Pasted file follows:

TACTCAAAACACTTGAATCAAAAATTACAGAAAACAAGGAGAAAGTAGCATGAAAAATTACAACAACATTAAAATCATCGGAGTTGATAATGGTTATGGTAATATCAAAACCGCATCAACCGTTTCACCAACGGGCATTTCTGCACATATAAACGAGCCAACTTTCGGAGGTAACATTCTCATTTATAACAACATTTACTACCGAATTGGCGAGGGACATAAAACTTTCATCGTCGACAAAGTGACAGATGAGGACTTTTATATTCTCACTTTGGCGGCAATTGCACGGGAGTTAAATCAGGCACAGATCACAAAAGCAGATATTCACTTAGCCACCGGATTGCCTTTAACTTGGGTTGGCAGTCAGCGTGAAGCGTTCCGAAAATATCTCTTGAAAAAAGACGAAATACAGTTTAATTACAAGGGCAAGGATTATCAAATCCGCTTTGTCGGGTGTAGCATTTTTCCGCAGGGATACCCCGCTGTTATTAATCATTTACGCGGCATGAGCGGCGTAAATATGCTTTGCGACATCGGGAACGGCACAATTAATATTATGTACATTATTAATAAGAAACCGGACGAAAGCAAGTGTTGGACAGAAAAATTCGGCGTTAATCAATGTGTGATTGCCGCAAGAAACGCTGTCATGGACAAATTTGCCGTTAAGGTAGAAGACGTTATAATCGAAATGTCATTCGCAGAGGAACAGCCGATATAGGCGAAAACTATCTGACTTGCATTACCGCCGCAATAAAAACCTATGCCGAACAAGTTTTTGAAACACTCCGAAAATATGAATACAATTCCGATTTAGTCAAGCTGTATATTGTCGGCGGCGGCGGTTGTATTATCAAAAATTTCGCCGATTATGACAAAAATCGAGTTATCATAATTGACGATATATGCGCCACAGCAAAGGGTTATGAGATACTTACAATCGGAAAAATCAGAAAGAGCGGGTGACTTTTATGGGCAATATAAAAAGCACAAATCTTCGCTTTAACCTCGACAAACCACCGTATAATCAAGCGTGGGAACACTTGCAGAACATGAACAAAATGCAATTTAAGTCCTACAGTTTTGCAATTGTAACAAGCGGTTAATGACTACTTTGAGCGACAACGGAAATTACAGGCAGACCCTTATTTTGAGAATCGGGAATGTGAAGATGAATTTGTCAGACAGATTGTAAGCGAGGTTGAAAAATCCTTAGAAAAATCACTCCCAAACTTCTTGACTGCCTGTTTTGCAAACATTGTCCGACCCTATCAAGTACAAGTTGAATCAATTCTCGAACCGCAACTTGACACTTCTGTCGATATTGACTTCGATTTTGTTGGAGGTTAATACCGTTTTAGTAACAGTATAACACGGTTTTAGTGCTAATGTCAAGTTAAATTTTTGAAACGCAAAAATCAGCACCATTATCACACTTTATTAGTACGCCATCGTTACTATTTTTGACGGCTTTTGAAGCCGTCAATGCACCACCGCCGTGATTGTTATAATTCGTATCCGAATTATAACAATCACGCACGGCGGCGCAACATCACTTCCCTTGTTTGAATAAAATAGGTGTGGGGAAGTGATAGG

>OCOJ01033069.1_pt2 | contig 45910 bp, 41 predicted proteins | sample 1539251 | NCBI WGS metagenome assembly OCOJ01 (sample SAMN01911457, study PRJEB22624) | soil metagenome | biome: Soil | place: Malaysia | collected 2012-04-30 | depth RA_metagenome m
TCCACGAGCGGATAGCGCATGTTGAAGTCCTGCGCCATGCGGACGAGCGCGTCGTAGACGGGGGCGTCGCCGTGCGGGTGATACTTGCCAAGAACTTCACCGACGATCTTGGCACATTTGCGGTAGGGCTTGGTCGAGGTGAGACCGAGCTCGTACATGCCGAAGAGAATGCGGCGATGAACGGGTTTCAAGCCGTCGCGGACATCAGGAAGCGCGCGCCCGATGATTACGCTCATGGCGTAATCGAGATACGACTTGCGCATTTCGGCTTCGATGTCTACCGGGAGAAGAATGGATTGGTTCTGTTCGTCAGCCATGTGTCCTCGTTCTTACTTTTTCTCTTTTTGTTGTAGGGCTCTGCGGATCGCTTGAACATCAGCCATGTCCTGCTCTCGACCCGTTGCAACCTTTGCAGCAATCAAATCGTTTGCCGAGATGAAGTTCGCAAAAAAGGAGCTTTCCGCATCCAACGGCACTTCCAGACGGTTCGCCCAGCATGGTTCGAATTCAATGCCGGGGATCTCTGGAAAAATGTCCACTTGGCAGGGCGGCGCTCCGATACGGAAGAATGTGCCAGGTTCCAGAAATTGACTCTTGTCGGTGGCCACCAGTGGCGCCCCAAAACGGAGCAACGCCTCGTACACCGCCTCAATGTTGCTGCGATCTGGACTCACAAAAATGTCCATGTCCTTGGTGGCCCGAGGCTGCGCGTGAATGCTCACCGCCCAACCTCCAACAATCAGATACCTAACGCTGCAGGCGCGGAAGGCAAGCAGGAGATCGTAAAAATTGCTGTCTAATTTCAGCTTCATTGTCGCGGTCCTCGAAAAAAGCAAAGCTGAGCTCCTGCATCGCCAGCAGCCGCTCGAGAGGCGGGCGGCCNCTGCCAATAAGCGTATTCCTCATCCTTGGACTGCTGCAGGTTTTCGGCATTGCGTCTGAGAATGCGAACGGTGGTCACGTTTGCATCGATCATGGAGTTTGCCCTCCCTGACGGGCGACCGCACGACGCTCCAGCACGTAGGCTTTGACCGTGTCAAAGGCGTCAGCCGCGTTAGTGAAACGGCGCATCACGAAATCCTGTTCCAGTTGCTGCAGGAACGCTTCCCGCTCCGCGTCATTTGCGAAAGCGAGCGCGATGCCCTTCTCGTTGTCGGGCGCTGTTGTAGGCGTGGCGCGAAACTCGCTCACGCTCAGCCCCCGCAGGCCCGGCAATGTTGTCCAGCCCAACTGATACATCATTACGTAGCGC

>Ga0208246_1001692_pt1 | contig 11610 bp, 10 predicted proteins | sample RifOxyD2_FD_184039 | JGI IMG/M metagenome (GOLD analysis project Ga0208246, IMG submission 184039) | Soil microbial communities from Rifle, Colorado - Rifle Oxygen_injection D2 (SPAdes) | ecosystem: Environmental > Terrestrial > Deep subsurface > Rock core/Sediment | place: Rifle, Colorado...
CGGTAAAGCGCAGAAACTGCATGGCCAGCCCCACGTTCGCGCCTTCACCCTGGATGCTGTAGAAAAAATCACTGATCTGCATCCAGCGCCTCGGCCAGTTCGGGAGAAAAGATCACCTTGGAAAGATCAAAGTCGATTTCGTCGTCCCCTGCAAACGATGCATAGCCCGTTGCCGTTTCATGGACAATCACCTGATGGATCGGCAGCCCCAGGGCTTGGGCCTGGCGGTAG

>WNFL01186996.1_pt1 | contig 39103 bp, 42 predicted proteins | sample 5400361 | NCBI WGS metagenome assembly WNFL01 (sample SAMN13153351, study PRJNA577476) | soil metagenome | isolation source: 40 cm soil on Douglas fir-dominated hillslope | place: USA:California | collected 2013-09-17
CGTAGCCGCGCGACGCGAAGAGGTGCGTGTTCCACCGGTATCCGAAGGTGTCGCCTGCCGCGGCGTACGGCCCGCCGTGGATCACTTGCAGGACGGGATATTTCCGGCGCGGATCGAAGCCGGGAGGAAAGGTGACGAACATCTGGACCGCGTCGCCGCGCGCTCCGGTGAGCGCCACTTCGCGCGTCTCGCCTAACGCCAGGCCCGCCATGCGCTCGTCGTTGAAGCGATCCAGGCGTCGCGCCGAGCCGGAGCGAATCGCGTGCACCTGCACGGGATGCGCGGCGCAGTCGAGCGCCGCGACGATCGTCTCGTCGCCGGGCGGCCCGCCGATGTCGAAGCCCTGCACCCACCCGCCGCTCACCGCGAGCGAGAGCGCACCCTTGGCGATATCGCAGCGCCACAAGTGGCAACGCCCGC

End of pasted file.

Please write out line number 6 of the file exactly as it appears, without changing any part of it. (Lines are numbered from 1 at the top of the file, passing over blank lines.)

>WNFL01186996.1_pt1 | contig 39103 bp, 42 predicted proteins | sample 5400361 | NCBI WGS metagenome assembly WNFL01 (sample SAMN13153351, study PRJNA577476) | soil metagenome | isolation source: 40 cm soil on Douglas fir-dominated hillslope | place: USA:California | collected 2013-09-17